Two directors were fired from the city of St. Petersburg this month, another resigned without notice and a manager was also fired.
It’s the latest staffing shake-up at City Hall that leaves those watching wondering what’s going on behind closed doors.
According to the Tampa Bay Times, Real Estate and Property Management Director Alfred Wendler, Pavement and Traffic Operations Director Diana Rawleigh and Pavement and Traffic Manager Blair Barnhardt all were fired. Marketing Director Nina Mahmoudi, who led the city’s marketing department for eight years, resigned Dec. 2, effective immediately.
On all of the staffing changes, the city refused to comment, citing internal personnel decisions.
That’s a pretty standard line, especially in government offices, but it leaves open to interpretation a City Hall that has been in flux since at least September when former Communications Director Janelle Irwin Taylor abruptly resigned, citing a hostile work environment stemming from her immediate supervisor, then-Deputy Mayor Stephanie Owens. Owens resigned a couple days later.
The high-profile personnel moves, and the nature of allegations about the culture within City Hall, prompted Welch to eliminate the Deputy Mayor position, elevate Senior Advisor Doyle Walsh to the newly created Chief of Staff position and replace Irwin Taylor with two hires running comms.
With the latest firings, and Mahmoudi’s immediate resignation, questions are again revived about the internal workings at City Hall under Welch’s tenure.
Sources with knowledge of the administration previously hinted Mahmoudi’s job was in jeopardy and speculated she might be being forced out. The nature of her resignation seems to support such speculation. Mahmoudi was considered a rising star in the city under Welch’s predecessor, former Mayor Rick Kriseman, where she worked closely with then-Deputy Mayor and City Administrator Kanika Tomalin.
Those fired all were hired under the Kriseman administration.
For the city to fire two directors, a top leadership title within the organization, and a manager is a big deal. To do so without giving even a canned explanation sends the wrong message.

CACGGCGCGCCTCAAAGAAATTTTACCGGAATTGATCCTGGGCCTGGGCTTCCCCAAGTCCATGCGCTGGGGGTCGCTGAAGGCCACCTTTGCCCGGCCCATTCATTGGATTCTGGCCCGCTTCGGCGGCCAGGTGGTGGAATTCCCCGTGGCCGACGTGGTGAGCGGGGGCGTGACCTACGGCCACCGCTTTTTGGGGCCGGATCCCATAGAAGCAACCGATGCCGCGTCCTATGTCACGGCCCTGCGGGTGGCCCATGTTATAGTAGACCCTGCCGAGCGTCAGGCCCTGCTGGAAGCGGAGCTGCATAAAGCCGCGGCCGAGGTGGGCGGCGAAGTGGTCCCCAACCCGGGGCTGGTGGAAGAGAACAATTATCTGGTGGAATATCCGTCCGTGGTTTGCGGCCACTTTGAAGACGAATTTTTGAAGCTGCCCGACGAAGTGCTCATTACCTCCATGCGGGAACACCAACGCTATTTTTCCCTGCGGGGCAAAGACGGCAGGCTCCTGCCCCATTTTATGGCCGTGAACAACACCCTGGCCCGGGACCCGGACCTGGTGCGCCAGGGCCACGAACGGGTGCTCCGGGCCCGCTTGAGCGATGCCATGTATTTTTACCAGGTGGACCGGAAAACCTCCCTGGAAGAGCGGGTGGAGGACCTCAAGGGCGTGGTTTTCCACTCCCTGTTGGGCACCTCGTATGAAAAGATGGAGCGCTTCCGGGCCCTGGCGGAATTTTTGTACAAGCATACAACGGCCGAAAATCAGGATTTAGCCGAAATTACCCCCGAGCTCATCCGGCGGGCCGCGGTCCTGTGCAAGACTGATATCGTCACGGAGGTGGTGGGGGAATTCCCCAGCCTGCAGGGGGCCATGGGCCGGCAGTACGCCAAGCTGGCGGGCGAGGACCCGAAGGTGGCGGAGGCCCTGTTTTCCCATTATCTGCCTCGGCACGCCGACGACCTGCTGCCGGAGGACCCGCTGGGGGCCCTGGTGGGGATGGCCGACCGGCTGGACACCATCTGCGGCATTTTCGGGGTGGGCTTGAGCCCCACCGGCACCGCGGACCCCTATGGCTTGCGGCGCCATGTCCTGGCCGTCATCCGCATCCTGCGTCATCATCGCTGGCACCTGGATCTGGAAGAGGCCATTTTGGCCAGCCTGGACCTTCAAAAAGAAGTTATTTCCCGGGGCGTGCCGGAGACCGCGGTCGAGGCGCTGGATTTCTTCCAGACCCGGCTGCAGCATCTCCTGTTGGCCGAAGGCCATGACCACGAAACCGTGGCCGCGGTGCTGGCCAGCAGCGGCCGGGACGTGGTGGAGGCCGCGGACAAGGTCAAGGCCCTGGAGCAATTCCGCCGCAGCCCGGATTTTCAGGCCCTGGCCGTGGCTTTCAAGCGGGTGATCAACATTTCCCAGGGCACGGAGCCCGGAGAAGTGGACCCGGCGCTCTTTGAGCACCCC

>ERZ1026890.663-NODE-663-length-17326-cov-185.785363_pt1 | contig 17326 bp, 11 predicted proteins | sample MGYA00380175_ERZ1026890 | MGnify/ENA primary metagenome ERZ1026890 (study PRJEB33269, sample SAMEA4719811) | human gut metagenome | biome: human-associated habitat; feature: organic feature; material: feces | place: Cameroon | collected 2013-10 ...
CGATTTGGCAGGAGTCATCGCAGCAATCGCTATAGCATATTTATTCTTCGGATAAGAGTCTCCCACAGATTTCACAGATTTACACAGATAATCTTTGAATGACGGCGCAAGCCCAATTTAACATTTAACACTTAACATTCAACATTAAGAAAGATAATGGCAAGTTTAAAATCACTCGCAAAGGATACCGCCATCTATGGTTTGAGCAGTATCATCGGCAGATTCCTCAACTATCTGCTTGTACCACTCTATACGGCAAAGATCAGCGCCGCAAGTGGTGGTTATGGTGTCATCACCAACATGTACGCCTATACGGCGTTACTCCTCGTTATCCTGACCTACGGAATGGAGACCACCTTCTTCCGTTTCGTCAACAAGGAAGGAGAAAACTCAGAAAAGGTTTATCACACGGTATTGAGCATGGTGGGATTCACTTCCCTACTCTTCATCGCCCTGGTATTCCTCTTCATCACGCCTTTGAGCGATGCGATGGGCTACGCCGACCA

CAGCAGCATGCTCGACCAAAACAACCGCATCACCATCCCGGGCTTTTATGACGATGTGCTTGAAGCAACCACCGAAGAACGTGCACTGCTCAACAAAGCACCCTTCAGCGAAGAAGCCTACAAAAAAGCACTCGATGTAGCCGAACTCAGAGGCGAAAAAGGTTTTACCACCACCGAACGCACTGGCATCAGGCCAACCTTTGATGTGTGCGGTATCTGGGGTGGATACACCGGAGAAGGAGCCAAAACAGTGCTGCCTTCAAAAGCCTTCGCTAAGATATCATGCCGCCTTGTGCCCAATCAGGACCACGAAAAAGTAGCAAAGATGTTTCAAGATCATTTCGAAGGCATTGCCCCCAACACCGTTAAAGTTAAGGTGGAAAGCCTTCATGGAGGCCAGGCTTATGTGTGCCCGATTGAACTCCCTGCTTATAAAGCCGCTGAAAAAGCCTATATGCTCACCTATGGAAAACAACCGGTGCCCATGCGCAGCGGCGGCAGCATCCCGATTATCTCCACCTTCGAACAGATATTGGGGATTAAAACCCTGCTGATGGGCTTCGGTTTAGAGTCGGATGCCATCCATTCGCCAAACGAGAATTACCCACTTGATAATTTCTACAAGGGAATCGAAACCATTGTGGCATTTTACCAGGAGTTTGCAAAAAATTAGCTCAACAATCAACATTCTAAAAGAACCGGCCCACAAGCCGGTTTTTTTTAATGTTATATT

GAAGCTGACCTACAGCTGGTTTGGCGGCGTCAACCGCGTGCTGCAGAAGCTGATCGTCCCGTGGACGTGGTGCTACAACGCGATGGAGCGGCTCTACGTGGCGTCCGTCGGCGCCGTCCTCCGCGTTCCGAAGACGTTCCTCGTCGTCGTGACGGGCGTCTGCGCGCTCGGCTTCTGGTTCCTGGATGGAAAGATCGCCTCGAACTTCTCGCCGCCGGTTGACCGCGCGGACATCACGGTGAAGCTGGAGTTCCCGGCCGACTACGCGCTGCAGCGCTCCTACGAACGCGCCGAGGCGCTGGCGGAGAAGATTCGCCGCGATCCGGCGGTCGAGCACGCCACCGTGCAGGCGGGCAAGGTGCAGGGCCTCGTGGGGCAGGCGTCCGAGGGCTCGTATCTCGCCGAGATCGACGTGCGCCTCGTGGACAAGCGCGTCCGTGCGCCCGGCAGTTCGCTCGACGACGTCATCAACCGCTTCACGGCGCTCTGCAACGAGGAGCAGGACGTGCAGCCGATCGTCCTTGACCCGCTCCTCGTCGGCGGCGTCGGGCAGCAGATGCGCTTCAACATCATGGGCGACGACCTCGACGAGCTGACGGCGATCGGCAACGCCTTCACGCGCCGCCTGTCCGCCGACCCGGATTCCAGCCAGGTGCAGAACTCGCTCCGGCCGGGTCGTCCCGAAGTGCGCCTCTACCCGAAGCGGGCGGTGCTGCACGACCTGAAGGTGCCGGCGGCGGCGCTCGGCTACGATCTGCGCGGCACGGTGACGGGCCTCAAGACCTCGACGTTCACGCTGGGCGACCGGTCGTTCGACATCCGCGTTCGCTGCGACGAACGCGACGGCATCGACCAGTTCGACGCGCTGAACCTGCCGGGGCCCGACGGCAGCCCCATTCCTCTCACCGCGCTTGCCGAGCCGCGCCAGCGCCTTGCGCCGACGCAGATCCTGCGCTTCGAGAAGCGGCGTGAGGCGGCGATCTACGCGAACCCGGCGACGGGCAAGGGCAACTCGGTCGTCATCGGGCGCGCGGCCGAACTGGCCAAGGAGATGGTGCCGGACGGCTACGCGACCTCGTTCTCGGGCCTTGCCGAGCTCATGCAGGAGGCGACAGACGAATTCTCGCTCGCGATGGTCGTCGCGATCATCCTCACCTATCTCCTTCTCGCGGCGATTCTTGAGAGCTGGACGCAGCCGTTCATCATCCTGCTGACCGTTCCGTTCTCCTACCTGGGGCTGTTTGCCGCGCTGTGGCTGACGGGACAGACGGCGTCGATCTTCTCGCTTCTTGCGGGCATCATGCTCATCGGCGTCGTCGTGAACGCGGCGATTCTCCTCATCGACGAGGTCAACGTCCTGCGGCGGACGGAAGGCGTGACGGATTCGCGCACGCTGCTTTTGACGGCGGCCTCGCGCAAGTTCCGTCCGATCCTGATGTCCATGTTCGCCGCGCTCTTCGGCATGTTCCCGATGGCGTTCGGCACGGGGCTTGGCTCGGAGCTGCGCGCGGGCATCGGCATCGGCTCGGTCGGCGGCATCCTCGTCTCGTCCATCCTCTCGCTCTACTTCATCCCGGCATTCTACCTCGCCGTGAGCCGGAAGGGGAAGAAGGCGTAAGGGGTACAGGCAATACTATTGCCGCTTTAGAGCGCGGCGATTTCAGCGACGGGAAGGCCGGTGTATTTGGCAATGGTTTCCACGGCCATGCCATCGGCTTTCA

Leadership is right to not elaborate, and doing so often is unfair to those dismissed. However, constituents living and working under city leadership underscored by what has appeared to be at least some level of dysfunction deserve to know at least some modicum of reasoning behind the shake-up.
Certainly an explanation is possible without undermining any needed confidentiality.
Based on what little is known about Welch’s at times tumultuous first year, one could be forgiven for making assumptions. And assumptions are the last thing a Mayor whose top appointed staff resigned just eight months after assuming office — both seemingly under varying degrees of distress (Irwin Taylor under discontent and Owens under fire for creating a hostile work environment.)
Welch came to office with a strong agenda, focused largely on establishing equity, particularly in communities that have long struggled to thrive. It’s an important goal and everyone in the city should be rooting for his success.
But these distractions take away from his agenda, especially when question marks loom about the rationale. Those in political circles had hoped progress would follow Owens’ resignation and that once healed from the immediate blowback, the Welch administration would be able to forge forward with renewed focus.
But now, just over two months later, it appears the internal tumult continues.